Check out some available loans that are similar to this one!
Serafina

Update on Serafina

Serafina is a member of the Prosperidad (Prosperity) Communal Bank. She has a food stall in the market. She is seeking a loan to invest in buying rice, sugar, and noodles and to help pay for her children's education.

During the time that Serafina has been a member of the group, she has seen her business grow. She remembers that before, her stall was only a cart, but now it is maD. of proper materials. She is pleased with the help she has received from microfinance partner FINCA, which has helped her in her personal life as much as her work and which has taught her how to have a prosperous business.
View original language description ↓
Serafina es socia del Banco Comunal Prosperidad, tiene un puesto D. comida en el mercado, el préstamo que solicita lo invertirá en la compra D. arroz, azúcar, fideos, y para la educación D. sus hijos.
En todo el tiempo que tiene como socia Serafina ha visto como su negocio ha crecido, recuerda que antes su puesto era solo D. carrizo ahora ya es D. material noble. Le encanta el apoyo que le brinda Finca con las capacitaciones que le ayudaron en su vida personal como en su negocio, le enseñaron a poder tener un negocio próspero.

Previous Loan Details

Serafina is a member of the Prosperidad (Prosperity) Communal Bank. She is 65 years old, a widow for the last 16 years, and mother of 7 children. She sells food in the Santa Clara Market, offering breakfast and lunch. She has been engaged in this business for 40 years. At present, her daughter… More from Serafina's previous loan »

Additional Information

About FINCA Peru

This loan is administered by FINCA Peru, one of Kiva’s Field Partners in Peru. FINCA Peru is dedicated to empowering socially and economically disadvantaged women in Peru, contributing to the development of their families, and building sustainable communities.

In 1990, FINCA Peru began by lending to a small group of women widowed by the Shining Path terrorist movement in Ayacucho. Beyond loans and financial services, FINCA offers business development training, personal and family development training, gender empowerment sessions, life insurance products, and financial and social literacy sessions for the children of borrowers. Visit FINCA Peru’s Kiva Field Partner page to learn more.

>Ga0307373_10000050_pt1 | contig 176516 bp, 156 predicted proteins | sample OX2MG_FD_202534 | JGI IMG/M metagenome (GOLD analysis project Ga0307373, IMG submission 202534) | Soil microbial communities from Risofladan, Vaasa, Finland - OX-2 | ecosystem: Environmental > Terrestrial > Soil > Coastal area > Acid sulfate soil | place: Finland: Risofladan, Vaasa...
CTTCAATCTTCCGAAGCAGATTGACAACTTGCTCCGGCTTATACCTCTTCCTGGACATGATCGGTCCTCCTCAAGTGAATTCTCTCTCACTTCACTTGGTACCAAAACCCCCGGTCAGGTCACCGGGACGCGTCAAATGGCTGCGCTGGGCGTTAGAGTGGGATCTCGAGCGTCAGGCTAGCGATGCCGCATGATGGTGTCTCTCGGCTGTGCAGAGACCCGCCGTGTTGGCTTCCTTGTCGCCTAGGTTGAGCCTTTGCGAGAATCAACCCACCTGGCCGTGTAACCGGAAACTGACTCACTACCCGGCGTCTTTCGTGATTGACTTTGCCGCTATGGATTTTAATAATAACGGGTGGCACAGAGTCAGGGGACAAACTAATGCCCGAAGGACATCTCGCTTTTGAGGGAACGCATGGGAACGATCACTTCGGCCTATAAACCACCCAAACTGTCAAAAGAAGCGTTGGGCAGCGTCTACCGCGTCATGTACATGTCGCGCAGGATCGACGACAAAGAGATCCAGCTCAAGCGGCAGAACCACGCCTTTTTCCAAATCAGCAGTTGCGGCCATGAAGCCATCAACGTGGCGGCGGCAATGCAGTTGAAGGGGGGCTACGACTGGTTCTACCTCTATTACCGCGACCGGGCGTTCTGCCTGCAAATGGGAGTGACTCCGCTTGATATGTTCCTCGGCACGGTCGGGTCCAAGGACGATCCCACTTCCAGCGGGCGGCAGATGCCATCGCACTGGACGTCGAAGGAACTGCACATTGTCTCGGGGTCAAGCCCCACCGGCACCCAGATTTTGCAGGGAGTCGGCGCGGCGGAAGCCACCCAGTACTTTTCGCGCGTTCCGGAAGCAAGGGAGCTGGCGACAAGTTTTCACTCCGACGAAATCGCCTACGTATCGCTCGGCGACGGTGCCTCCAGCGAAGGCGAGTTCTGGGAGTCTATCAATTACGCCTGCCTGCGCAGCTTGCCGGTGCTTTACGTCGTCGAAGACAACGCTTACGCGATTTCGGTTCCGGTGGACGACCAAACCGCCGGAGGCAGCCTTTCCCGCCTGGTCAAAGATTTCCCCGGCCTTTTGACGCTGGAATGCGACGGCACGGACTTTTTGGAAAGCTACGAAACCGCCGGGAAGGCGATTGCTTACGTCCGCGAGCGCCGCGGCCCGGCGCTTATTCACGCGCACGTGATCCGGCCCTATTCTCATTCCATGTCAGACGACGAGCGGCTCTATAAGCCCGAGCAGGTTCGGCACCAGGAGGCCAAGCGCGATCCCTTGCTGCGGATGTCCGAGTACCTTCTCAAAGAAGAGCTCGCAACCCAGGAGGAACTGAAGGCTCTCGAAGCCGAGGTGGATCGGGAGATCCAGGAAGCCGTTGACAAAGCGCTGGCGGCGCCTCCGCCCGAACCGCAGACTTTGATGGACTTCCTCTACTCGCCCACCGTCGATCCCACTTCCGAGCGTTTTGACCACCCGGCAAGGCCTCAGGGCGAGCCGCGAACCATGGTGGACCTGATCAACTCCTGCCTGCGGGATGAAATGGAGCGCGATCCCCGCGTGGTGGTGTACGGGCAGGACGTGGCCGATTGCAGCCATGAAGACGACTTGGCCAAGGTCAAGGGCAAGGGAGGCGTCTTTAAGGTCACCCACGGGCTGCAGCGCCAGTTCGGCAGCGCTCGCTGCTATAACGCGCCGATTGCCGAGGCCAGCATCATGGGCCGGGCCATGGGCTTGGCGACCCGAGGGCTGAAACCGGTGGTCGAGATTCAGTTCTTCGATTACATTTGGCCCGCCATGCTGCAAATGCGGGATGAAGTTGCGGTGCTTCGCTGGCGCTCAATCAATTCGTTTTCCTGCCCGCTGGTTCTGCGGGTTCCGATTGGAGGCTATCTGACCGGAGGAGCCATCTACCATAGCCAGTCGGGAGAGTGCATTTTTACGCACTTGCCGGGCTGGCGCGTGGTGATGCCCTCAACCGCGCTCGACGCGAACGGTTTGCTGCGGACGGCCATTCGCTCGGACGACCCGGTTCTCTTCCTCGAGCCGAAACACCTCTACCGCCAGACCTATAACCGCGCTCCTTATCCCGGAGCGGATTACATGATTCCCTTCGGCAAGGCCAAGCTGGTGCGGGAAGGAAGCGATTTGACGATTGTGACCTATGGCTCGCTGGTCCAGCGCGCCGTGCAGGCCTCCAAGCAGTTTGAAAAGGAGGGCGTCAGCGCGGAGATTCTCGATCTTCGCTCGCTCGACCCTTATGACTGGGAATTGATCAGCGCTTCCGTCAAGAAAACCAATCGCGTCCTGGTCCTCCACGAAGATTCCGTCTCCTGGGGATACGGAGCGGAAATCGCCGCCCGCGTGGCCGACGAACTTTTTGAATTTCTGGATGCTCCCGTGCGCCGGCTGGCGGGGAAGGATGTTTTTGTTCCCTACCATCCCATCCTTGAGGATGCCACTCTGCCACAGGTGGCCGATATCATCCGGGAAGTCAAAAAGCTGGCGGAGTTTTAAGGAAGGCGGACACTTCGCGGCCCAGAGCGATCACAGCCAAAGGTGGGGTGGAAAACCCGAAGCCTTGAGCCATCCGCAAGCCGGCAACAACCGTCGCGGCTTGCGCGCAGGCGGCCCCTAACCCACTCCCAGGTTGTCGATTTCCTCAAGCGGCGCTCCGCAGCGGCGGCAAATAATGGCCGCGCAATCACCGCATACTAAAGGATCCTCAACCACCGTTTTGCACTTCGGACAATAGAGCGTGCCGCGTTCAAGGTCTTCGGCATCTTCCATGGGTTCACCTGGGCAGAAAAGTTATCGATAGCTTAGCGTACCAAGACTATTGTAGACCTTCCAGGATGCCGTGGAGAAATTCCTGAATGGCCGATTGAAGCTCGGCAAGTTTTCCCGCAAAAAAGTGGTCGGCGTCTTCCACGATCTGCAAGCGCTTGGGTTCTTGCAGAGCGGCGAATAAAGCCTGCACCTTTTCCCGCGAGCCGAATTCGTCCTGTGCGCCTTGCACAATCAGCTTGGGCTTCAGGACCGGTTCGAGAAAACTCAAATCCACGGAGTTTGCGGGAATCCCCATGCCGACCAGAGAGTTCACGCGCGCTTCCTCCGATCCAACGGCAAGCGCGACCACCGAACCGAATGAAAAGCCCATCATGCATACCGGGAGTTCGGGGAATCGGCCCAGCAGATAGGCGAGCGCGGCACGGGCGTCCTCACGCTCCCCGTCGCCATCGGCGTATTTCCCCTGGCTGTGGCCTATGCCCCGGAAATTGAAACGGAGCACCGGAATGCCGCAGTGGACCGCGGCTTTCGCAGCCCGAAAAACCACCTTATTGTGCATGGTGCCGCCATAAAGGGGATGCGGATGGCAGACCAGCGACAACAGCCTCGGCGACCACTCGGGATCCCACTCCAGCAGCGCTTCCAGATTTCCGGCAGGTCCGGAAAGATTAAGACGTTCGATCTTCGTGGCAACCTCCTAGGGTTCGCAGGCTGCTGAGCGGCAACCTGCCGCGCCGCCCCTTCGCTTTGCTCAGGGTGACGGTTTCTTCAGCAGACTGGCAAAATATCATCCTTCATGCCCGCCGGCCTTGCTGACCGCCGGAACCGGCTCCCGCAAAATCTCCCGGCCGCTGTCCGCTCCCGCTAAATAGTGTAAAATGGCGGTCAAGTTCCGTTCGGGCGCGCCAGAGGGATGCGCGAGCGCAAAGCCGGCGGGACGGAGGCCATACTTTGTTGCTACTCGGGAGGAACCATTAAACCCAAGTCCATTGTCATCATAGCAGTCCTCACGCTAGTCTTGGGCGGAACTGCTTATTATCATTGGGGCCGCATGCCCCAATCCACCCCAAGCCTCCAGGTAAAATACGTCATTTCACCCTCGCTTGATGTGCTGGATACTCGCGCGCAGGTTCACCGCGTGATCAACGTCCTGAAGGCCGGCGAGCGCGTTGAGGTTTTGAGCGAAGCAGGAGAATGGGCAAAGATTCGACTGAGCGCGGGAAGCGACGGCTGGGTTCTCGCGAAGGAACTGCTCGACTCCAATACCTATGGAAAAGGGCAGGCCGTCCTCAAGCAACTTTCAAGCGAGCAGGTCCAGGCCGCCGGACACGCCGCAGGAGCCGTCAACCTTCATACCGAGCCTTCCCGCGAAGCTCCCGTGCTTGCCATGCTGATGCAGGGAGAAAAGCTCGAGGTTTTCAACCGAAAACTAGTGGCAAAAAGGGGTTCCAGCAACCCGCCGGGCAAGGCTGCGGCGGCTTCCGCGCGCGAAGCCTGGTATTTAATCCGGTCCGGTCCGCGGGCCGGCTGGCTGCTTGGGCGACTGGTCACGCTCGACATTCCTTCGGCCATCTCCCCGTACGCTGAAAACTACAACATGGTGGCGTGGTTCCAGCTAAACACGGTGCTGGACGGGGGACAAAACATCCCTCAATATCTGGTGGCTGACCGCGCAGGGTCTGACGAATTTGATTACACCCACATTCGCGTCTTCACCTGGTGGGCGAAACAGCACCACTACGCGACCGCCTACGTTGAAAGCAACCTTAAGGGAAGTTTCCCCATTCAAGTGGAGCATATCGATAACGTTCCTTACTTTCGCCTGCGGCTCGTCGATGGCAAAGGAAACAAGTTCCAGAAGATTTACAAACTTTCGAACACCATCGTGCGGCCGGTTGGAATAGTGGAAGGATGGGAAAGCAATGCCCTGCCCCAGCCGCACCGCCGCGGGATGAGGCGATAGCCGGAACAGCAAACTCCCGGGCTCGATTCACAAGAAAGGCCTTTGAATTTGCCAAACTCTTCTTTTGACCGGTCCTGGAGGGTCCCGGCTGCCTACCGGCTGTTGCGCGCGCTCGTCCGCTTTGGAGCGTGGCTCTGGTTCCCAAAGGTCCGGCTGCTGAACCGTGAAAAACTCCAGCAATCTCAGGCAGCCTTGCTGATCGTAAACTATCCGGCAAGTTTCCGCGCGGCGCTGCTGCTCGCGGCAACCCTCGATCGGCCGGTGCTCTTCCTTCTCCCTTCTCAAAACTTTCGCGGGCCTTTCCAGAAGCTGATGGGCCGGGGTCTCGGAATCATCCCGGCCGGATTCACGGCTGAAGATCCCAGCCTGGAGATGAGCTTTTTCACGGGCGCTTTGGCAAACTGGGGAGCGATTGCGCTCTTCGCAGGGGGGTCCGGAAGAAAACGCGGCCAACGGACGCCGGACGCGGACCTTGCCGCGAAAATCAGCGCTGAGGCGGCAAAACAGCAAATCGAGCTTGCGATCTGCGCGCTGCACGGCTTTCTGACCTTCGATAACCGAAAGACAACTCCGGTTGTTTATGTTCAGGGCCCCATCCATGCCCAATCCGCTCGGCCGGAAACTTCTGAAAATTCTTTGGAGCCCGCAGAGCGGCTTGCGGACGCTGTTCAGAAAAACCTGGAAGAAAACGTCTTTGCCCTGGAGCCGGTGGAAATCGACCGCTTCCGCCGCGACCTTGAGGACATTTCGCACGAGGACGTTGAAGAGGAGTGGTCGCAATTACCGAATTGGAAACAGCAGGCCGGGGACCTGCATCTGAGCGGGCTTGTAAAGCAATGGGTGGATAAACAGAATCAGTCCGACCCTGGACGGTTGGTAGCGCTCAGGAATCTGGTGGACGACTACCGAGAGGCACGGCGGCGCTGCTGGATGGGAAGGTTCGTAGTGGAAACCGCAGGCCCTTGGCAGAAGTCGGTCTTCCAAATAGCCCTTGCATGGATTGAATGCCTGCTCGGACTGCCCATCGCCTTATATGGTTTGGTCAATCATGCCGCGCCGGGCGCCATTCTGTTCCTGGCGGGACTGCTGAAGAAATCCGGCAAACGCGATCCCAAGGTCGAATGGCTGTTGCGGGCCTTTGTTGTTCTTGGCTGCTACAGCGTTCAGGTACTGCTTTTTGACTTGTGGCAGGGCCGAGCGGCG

Concurrent and Successive Loans

Our Field Partners often work with borrowers over a series of loans as the borrowers build credit, take out bigger loans, and expand their businesses. In order to make it easier for our Field Partners to post loans for borrowers who have been listed on Kiva before, we allow them to post successive and concurrent loans for their Kiva borrowers. This means that our Field Partners are able to post a borrower's second, third, etc., loan on Kiva without having to re-enter all of the borrower's information.

This borrower has been listed on Kiva before, so you'll see an updated loan description, as well as excerpts of the original descriptions from earlier loans. Most borrowers take out loans consecutively, meaning that they receive a second loan after having repaid the first. However, sometimes our Field Partners give out concurrent loans, allowing borrowers to take out one primary loan and a secondary "add-on" loan along with it. These "add-on" loans are typically smaller than the borrower's primary loan and serve a different purpose. Because Field Partners can now post loans as successive and concurrent loans, you will be able to track borrower progress over time and see the various ways a borrower is working with our Field Partners through funds from Kiva’s lenders.

About Peru

  • $6,715
    Average annual income
  • 68
    View loans »
    Peru Loans Fundraising
  • $53,916,525
    Funds lent in using Kiva
  • 2.7
    Peru Nuevos Soles (PEN) = $1 USD

Success!! The loan was 100% repaid

A loan of $1,125 helped Serafina to buy rice, sugar, and noodles for her food stall.
100% repaid
Repayment Term
6 months (Additional Information)
Repayment Schedule
Monthly
Pre-Disbursed:
Oct 21, 2011
Listed
Nov 19, 2011
Currency Exchange Loss:
Covered
Ended:
Mar 15, 2012